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Rules sought for "wildcat wreckers'

If the Ybor City Illuminated Night Parade wasn't enough to give Bob Grieb a headache _ the crowds, the chaos, the drunken revelers screaming in his face _ the towing incident was.

In February, Grieb left his truck in a parking lot near Seventh Avenue and returned later to find an empty space. Only after hours of cab rides, talking to police officers and passing $150 through a chain link fence did Grieb get his Jeep Cherokee back.

"The wreckers charged me too much, and they were rude," said Grieb, a Carrollwood accountant. "The whole thing left a bad taste in my mouth."

Grieb is among many residents who have complained about "wildcat wreckers," a class of unregulated tow trucks that remove cars from private lots. On an average day, 30 cars are towed by unregulatedwreckers, and complaints have been streaming in _ to the Police Department, the transportation commission and to City Council member Rudy Fernandez.

"The bottom line is that residents who felt they were parked legally had been reporting horror stories," said Fernandez, who is spearheading an effort for a new towing ordinance.

"Hopefully, the ordinance will end the unconscionable rates that unregulated trucks have charged in the past."

Today the City Council will consider a proposed ordinance that holds private-lot towers to the same standards as wreckers who haul cars off city streets. Specifically, the ordinance would limit the amount private towers could charge to $75, plus $2 per towed mile.

Some small outfits say that if the rules change, they'll stop towing.

"Private impounds is an ugly business," said Jeff Chouinard, the manager of Trans-Dep towing on Nebraska Avenue. "It's not worth it to us if we only get $75. You got people picking fights with you, throwing things at your trucks, hassling you."

In June, Chouinard used one of his two rigs to haul 15 cars from a private lot near S Howard Avenue. He charged $150 each.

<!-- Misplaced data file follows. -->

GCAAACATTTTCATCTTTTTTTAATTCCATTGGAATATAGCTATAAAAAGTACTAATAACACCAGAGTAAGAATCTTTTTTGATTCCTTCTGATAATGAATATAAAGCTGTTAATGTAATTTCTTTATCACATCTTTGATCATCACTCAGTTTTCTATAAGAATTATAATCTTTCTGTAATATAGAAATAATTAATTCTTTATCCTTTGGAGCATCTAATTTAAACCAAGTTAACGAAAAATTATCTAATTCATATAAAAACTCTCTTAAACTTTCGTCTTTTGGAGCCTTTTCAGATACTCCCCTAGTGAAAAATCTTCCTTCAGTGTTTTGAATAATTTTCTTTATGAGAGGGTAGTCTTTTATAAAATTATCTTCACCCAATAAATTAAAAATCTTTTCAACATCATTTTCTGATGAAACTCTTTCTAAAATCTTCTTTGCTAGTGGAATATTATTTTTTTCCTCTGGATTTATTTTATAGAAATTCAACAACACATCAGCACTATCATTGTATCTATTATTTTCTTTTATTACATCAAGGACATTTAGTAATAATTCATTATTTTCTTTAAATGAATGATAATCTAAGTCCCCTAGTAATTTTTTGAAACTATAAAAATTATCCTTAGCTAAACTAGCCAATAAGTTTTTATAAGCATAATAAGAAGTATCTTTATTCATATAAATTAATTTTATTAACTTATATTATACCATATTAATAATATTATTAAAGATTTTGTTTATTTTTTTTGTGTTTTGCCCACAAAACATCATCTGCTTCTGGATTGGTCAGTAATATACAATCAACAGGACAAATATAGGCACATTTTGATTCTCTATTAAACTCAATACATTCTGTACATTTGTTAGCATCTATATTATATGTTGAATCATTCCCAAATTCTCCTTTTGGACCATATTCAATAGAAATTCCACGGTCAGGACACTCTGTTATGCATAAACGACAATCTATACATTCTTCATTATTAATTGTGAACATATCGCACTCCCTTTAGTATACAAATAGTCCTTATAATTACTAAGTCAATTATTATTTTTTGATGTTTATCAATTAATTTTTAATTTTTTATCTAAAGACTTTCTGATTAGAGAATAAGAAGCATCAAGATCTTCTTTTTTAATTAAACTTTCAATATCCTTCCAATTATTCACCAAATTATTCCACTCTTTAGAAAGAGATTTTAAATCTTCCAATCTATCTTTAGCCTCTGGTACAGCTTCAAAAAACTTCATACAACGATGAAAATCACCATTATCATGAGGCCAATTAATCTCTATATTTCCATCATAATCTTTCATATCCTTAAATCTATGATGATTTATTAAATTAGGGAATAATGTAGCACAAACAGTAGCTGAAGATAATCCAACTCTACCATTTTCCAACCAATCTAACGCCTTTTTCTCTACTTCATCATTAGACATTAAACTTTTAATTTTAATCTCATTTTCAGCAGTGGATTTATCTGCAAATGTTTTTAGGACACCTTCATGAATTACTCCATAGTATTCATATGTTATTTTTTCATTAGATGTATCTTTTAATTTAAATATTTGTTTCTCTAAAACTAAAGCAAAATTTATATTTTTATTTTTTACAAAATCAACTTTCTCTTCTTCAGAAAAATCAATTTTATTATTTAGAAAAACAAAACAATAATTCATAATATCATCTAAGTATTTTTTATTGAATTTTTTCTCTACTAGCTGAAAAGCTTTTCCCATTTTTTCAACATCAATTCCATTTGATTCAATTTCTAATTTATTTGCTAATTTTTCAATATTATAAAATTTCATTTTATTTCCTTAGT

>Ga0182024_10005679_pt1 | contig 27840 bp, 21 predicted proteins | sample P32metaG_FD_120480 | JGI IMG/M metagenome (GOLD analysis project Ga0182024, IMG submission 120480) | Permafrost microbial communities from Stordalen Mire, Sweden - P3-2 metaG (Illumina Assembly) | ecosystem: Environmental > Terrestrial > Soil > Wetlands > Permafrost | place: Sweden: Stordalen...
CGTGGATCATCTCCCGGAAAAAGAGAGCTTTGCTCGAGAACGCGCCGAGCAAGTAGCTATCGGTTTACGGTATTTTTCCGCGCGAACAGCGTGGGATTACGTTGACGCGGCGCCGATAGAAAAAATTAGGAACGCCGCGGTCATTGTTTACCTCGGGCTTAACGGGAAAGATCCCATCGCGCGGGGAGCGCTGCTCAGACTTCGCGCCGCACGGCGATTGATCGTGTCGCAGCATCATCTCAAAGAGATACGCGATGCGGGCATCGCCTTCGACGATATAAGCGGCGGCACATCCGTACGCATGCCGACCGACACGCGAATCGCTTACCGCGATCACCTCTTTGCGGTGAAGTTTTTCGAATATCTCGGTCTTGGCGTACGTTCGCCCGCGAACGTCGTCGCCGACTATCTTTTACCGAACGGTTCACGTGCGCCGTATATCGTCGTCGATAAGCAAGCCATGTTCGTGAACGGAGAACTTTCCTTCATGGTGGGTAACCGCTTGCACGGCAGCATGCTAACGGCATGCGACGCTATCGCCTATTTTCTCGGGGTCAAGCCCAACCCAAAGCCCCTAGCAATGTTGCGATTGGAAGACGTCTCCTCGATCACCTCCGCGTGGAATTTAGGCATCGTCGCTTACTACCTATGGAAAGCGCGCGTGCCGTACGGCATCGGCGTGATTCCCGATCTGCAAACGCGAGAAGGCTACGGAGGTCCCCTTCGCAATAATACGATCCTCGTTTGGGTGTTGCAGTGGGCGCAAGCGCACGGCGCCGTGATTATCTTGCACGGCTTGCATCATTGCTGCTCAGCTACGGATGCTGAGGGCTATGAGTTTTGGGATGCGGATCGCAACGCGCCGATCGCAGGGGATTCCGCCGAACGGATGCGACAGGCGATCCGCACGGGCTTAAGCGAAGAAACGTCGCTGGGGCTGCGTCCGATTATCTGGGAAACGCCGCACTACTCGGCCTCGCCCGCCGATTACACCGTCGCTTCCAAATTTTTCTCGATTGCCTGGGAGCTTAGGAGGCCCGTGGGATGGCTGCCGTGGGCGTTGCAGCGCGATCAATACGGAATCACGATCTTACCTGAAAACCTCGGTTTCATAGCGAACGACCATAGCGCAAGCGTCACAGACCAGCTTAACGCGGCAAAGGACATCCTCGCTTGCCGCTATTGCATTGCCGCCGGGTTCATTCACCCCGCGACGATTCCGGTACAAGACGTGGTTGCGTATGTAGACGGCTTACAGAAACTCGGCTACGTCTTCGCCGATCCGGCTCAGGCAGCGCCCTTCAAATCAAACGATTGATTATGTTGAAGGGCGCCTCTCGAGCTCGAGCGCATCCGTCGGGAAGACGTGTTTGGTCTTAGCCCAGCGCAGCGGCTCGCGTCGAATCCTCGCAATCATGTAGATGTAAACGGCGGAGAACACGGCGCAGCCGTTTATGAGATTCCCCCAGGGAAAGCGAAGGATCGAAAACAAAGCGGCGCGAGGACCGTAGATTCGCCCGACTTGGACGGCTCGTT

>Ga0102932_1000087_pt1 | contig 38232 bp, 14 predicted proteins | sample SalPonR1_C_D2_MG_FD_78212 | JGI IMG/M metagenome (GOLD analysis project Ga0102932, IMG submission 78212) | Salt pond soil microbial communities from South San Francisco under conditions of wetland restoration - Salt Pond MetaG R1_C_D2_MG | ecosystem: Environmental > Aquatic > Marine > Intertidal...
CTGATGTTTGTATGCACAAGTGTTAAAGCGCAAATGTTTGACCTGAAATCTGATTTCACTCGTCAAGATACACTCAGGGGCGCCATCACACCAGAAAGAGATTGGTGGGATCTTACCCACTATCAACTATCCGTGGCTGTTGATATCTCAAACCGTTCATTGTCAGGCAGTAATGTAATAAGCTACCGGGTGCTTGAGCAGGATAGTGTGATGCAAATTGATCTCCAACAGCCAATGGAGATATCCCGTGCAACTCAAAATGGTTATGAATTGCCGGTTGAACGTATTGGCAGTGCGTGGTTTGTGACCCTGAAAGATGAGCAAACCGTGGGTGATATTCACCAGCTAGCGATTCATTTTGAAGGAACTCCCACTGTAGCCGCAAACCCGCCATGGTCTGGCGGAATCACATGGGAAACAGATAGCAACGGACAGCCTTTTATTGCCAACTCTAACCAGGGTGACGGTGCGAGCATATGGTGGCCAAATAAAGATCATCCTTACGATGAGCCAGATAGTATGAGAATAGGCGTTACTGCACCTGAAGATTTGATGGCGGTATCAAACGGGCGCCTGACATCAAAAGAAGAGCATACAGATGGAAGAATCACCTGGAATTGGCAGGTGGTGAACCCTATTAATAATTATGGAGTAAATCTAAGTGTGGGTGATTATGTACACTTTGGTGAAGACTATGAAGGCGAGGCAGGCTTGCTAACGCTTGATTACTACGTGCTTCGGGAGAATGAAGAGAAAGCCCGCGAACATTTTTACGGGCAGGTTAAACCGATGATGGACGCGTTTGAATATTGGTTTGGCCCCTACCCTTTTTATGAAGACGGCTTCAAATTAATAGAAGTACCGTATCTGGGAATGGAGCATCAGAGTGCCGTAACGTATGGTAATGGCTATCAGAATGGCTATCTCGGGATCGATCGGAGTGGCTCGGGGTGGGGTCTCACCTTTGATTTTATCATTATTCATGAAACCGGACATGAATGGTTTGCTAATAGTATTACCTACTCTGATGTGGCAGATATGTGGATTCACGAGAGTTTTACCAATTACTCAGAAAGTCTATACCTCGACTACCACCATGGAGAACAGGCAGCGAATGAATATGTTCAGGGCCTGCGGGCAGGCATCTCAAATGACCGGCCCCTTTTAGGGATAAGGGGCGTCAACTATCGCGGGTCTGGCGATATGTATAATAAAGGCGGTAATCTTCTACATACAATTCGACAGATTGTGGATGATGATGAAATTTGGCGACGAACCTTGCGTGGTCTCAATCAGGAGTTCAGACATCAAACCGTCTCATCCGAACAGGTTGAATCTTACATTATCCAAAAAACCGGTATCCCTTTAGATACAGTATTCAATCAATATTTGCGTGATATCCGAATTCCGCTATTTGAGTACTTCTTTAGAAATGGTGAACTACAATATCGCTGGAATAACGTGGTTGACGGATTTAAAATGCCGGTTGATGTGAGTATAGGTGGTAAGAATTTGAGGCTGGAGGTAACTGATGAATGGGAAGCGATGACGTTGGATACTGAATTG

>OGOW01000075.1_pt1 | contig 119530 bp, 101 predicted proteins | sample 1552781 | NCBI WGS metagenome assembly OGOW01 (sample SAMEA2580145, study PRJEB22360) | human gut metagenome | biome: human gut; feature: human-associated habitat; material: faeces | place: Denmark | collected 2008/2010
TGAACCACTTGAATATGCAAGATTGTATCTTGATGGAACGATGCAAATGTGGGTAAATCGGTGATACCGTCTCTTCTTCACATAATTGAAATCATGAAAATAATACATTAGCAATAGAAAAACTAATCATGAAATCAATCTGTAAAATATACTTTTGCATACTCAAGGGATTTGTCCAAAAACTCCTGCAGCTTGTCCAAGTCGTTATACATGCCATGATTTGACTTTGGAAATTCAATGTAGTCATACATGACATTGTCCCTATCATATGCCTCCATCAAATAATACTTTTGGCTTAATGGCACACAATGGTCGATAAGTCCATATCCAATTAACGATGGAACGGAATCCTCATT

Though complaints about wreckers have come from all parts of the city, the South Howard area, along with Ybor, are two hot spots for unregulated towers.

The number of complaints about these wreckers has steadily risen over the past two years, said Anthony Gonzalo, director of the Hillsborough County Public Transportation Commission. Renewed interest in Ybor, the opening of the Ice Palace and more night life in Tampa are some reasons, Gonzalo said.

"It's a good time for the ordinance," Gonzalo said. "It's something that will protect the people."

The proposed ordinance will protect absent-minded parkers in a few ways. It will require private lot towers _ Tampa has about 30 of them _ to carry the same amount of insurance as tow trucks used by Tampa Police Department and other public agencies.

The law will reiterate requirements for all towing companies to mark clearly tow-away zones and post fees on signs. And the new law will require wreckers to store impounded cars in well-lit, fenced-in areas.

Jared Moen would have appreciated this. Last week, he parked his pickup in a lot near 16th Street in Ybor, "for, like, 90 seconds," he said. When he dashed out of a furniture store, his truck was gone, towed to an unregulated lot run out of a small home with an overgrown lawn.

"Is this a business or what?" Moen said to himself when he was asked to give a woman $95 in cash for his truck.

"The place didn't look so hot. And you know what? They didn't even have change for a $20."

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